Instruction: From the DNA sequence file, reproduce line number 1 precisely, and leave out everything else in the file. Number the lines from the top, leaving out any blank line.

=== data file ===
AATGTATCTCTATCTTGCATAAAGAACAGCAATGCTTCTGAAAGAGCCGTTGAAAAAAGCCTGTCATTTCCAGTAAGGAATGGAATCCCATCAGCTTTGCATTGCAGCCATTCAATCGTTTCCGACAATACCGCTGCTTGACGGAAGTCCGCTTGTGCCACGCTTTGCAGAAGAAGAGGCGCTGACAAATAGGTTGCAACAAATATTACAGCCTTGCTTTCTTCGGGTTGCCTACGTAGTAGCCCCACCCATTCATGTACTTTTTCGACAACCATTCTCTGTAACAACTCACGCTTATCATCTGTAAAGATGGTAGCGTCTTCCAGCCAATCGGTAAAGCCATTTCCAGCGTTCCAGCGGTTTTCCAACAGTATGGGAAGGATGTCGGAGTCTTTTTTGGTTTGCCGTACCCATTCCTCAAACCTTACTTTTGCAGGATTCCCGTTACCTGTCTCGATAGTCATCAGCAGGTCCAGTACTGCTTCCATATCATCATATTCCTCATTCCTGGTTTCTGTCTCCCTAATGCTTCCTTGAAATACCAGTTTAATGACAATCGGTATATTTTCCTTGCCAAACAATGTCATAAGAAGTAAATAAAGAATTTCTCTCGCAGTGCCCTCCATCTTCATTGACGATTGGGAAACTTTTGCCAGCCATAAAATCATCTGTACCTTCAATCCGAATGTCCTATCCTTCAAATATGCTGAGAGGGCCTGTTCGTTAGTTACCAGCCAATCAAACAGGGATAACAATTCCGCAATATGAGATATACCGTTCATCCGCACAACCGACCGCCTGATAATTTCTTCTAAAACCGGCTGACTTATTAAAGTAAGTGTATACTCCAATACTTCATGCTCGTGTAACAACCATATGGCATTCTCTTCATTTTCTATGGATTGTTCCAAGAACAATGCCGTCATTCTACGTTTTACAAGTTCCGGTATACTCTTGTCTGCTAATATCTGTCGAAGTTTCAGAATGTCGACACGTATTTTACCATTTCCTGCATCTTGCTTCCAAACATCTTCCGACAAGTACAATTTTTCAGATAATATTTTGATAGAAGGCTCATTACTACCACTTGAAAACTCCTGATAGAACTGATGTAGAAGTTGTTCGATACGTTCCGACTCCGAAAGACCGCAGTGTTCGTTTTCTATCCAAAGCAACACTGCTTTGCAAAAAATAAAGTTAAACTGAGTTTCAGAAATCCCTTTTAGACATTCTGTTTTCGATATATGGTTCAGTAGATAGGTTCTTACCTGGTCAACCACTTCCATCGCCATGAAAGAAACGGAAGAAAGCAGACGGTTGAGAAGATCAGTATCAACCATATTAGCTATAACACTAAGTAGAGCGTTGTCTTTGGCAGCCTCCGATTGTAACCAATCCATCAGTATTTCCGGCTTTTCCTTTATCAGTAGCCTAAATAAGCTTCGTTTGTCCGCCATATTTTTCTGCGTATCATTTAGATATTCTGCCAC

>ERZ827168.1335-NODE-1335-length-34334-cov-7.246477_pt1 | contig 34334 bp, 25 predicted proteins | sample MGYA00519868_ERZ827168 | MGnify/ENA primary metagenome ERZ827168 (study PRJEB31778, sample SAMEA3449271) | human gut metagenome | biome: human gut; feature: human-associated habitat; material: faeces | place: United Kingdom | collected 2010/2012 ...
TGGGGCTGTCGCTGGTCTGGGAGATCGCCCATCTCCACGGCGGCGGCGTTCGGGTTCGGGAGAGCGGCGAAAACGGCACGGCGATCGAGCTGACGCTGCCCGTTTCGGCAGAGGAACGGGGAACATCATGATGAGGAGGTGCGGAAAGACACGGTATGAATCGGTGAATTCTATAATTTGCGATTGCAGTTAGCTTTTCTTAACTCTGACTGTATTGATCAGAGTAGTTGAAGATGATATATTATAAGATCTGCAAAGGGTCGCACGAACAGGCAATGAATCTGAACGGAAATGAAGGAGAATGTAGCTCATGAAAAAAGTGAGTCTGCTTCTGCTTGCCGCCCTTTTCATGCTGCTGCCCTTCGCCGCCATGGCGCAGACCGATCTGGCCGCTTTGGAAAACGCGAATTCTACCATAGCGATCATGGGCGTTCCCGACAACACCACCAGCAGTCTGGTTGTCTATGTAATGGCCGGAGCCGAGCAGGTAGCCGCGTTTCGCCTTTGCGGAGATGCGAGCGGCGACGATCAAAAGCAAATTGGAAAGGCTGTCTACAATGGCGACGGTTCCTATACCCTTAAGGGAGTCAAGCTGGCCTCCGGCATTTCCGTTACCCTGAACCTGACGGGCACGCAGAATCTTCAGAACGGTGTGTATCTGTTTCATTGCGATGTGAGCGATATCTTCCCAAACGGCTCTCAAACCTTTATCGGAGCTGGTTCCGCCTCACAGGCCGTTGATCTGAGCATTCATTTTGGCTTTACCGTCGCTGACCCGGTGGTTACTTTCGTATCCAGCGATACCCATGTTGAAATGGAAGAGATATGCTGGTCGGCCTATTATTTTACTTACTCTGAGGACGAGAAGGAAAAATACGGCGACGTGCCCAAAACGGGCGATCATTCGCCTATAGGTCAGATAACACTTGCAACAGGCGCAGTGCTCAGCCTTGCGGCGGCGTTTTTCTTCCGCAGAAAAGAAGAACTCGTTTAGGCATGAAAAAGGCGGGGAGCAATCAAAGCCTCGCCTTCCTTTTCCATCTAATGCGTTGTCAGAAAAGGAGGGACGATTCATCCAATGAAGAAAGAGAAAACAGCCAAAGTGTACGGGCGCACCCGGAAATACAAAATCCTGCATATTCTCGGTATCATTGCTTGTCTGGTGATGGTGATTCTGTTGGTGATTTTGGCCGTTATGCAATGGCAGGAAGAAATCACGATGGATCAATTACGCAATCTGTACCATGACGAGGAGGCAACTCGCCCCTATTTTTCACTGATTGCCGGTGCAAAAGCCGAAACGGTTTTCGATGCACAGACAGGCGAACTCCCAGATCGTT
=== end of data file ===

AATGTATCTCTATCTTGCATAAAGAACAGCAATGCTTCTGAAAGAGCCGTTGAAAAAAGCCTGTCATTTCCAGTAAGGAATGGAATCCCATCAGCTTTGCATTGCAGCCATTCAATCGTTTCCGACAATACCGCTGCTTGACGGAAGTCCGCTTGTGCCACGCTTTGCAGAAGAAGAGGCGCTGACAAATAGGTTGCAACAAATATTACAGCCTTGCTTTCTTCGGGTTGCCTACGTAGTAGCCCCACCCATTCATGTACTTTTTCGACAACCATTCTCTGTAACAACTCACGCTTATCATCTGTAAAGATGGTAGCGTCTTCCAGCCAATCGGTAAAGCCATTTCCAGCGTTCCAGCGGTTTTCCAACAGTATGGGAAGGATGTCGGAGTCTTTTTTGGTTTGCCGTACCCATTCCTCAAACCTTACTTTTGCAGGATTCCCGTTACCTGTCTCGATAGTCATCAGCAGGTCCAGTACTGCTTCCATATCATCATATTCCTCATTCCTGGTTTCTGTCTCCCTAATGCTTCCTTGAAATACCAGTTTAATGACAATCGGTATATTTTCCTTGCCAAACAATGTCATAAGAAGTAAATAAAGAATTTCTCTCGCAGTGCCCTCCATCTTCATTGACGATTGGGAAACTTTTGCCAGCCATAAAATCATCTGTACCTTCAATCCGAATGTCCTATCCTTCAAATATGCTGAGAGGGCCTGTTCGTTAGTTACCAGCCAATCAAACAGGGATAACAATTCCGCAATATGAGATATACCGTTCATCCGCACAACCGACCGCCTGATAATTTCTTCTAAAACCGGCTGACTTATTAAAGTAAGTGTATACTCCAATACTTCATGCTCGTGTAACAACCATATGGCATTCTCTTCATTTTCTATGGATTGTTCCAAGAACAATGCCGTCATTCTACGTTTTACAAGTTCCGGTATACTCTTGTCTGCTAATATCTGTCGAAGTTTCAGAATGTCGACACGTATTTTACCATTTCCTGCATCTTGCTTCCAAACATCTTCCGACAAGTACAATTTTTCAGATAATATTTTGATAGAAGGCTCATTACTACCACTTGAAAACTCCTGATAGAACTGATGTAGAAGTTGTTCGATACGTTCCGACTCCGAAAGACCGCAGTGTTCGTTTTCTATCCAAAGCAACACTGCTTTGCAAAAAATAAAGTTAAACTGAGTTTCAGAAATCCCTTTTAGACATTCTGTTTTCGATATATGGTTCAGTAGATAGGTTCTTACCTGGTCAACCACTTCCATCGCCATGAAAGAAACGGAAGAAAGCAGACGGTTGAGAAGATCAGTATCAACCATATTAGCTATAACACTAAGTAGAGCGTTGTCTTTGGCAGCCTCCGATTGTAACCAATCCATCAGTATTTCCGGCTTTTCCTTTATCAGTAGCCTAAATAAGCTTCGTTTGTCCGCCATATTTTTCTGCGTATCATTTAGATATTCTGCCAC